2016 Republicans, Nevada, Poll Watch, Uncategorized

NV Poll Watch: Episode 4 (Donald 45, Jeb 1)

February 18, 2016

Lots of polls from lots of places lately, but not Nevada. The new CNN/ORC poll is the only reading on the GOP side in 2016. Two-thirds of the survey was taken prior to the most recent Republican debate.

In South Carolina, there’s no real evidence Donald Trump’s attacks against George W. Bush on 9/11 and WMDs has moved the needle. The Donald is still consistently in the mid-30s, with a double-digit lead. Depending on the poll, Jeb Bush is second or third tier.

Nationally, there’s conflicting information. A  NBC/WSJ poll has Trump trailing Ted Cruz, 28/26. Meanwhile Quinnipiac has Trump leading Cruz and Marco Rubio 39/18/19. The NBC/WSJ poll was taken entirely after the debate, Quinnipiac mostly before.So Trump might not remain as strong as he looked when CNN surveyed Nevada. In a minute, I’ll show you how you can turn his 45% poll position into a possible caucus day loss. Wouldn’t bet on it, but there is a reasonable series of adjustments to make.

That won’t help Jeb any. CNN has him at one percent in Nevada. One. Uno. 1%. It’s not the best state for him. John Kasich isn’t exactly strong there, weighing in at 5%, but in an October CNN poll, Jeb was at 6% and Kasich 1%. Not a good trend.

Back then, Marco Rubio was at 7%, basically even with Bush. Now he’s at 19%. Cruz moved from 4% to 17%. Jeb is at 1%. Had to type it again. He’s not suffering from money or name recognition issues. Several prominent Nevada establishment politicians have endorsed him.

It’s an outsider year, but 1%? Don’t look for a big post-debate effect. He’s at 4% in that Qunnipiac national poll, 4% with NBC/WSJ. If a governor got a boost, it was Kasich, moving from 6% in the older Quinnipiac survey to 11% with NBC/WSJ.

Remember, caucuses favor candidates with very inspired supporters. It’s hard to underperform 1%, but if this is an accurate reading, you would actually assume he would.

Kasich shouldn’t expect a great result. His trend line is positive, but Nevada is a closed caucus. He doesn’t have the ability to benefit from Independent or Democratic voters. In Iowa, you can change your registration on caucus day.

In Nevada, Republicans are only eligible if registered as such 10 days ahead. Most voters who took the trouble to do so early were likely Trump voters. As you’ll see below, even The Donald shouldn’t count on a big showing.

Ben Carson is at 7%. Assuming he continues forward from South Carolina, he’s likely to retain his support. He slightly outperformed his poll numbers in Iowa, despite whatever effect the Cruz campaign may have had on his supporters at individual caucus sites.

His numbers appear to have bottomed out nationally and in South Carolina, and he’s doing better in polls taken exclusively after the debate. Don’t expect a top-tier finish for him, but take the over if conditions are similar when they vote next Tuesday.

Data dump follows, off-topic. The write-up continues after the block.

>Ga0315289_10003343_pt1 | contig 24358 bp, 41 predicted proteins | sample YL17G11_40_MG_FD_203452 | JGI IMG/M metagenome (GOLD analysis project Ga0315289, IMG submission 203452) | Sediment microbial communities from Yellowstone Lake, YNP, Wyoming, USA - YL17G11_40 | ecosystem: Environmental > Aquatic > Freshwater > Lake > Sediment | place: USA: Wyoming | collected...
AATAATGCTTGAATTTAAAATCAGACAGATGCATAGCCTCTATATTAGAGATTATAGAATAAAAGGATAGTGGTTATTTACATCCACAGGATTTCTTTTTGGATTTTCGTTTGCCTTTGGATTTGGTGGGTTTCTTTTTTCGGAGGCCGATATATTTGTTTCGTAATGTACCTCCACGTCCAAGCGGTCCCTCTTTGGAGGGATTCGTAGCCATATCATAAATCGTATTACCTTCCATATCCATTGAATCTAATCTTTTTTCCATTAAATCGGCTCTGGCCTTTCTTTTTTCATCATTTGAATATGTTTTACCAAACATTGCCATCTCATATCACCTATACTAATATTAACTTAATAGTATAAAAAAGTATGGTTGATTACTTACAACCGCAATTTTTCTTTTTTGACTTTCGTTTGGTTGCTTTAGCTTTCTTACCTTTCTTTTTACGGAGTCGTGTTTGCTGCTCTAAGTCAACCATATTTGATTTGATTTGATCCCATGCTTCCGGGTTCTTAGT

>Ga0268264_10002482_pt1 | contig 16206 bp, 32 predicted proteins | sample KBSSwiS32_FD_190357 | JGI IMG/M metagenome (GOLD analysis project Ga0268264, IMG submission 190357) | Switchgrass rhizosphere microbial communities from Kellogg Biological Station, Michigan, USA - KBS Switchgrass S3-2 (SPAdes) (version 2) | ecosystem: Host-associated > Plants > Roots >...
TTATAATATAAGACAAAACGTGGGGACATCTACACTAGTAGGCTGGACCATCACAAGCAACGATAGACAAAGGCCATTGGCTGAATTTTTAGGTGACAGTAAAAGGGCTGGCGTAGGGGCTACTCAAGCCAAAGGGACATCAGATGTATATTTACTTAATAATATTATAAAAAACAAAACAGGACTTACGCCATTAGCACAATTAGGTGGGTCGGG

If Carson, Kasich, and Bush, combine for less than 20% (CNN has them at a combined 13%, and we can’t assume all three will make it to Nevada), that leaves 80% for Trump, Cruz, and Rubio to divide. You can argue this will wind up closer to 85%, but close enough.

Trump polled at 45%. If you believe there’s something to the NBC/WSJ poll (which for months consistently shows Trump with a little less support than the average national poll), back this down to 38-40%.

Turnout is likely a bigger problem for him in Nevada than Iowa. The states have similar population, but three times as many Iowans participated in caucuses in 2008 and 2012. Less than 10% of registered Republicans participated in the first two GOP caucuses in Nevada.

CNN overshot their estimate on Trump in Iowa. They’ve consistently given both Trump and Bernie Sanders better numbers than most other pollsters. In New Hampshire, they looked great, in Iowa, a bit optimistic.

If this is a caucus trend, with the shortage of Nevada experience being combined with the difficulty of getting non-Republicans and not-previously registered voters to participate, you can adjust one more time down to 30-32%.

That would give Cruz and Rubio 50% or so to divide. If they don’t divide it evenly, the victor can squeeze past Trump. That’s how the guy leading 45/19/17 in the poll winds up falling short.

Too early to estimate which senator has a better chance to dethrone The Donald. Rubio is two points ahead, which is effectively meaningless. Marco spent part of his childhood in Las Vegas and has a few residual local ties. He spent that stint in his youth as a Mormon, and has done plenty of outreach.

People associate Mormons with Utah, but they are a large percentage on Nevada Republicans, a big part in Mitt Romney’s 2008 and 2012 caucus wins. As usual, Cruz has the support of many pastors and has done the most grass roots organizing.

They are tightly bunched in South Carolina. The result there will have an impact, with Nevada voting only three days later. In order to beat Trump, either Rubio or Cruz will need to have everything fall in place. If their advantages cancel each other out, they likely battle for second.

Both outperformed their final polls in Iowa. Rubio by more than Cruz, but Ted was in better position to grab the win.

We’ll check back on the Nevada GOP race at least one more time before they vote on 2/23. Given the data shortage, expect a combination of survey scraps and supposition.

 

 

 

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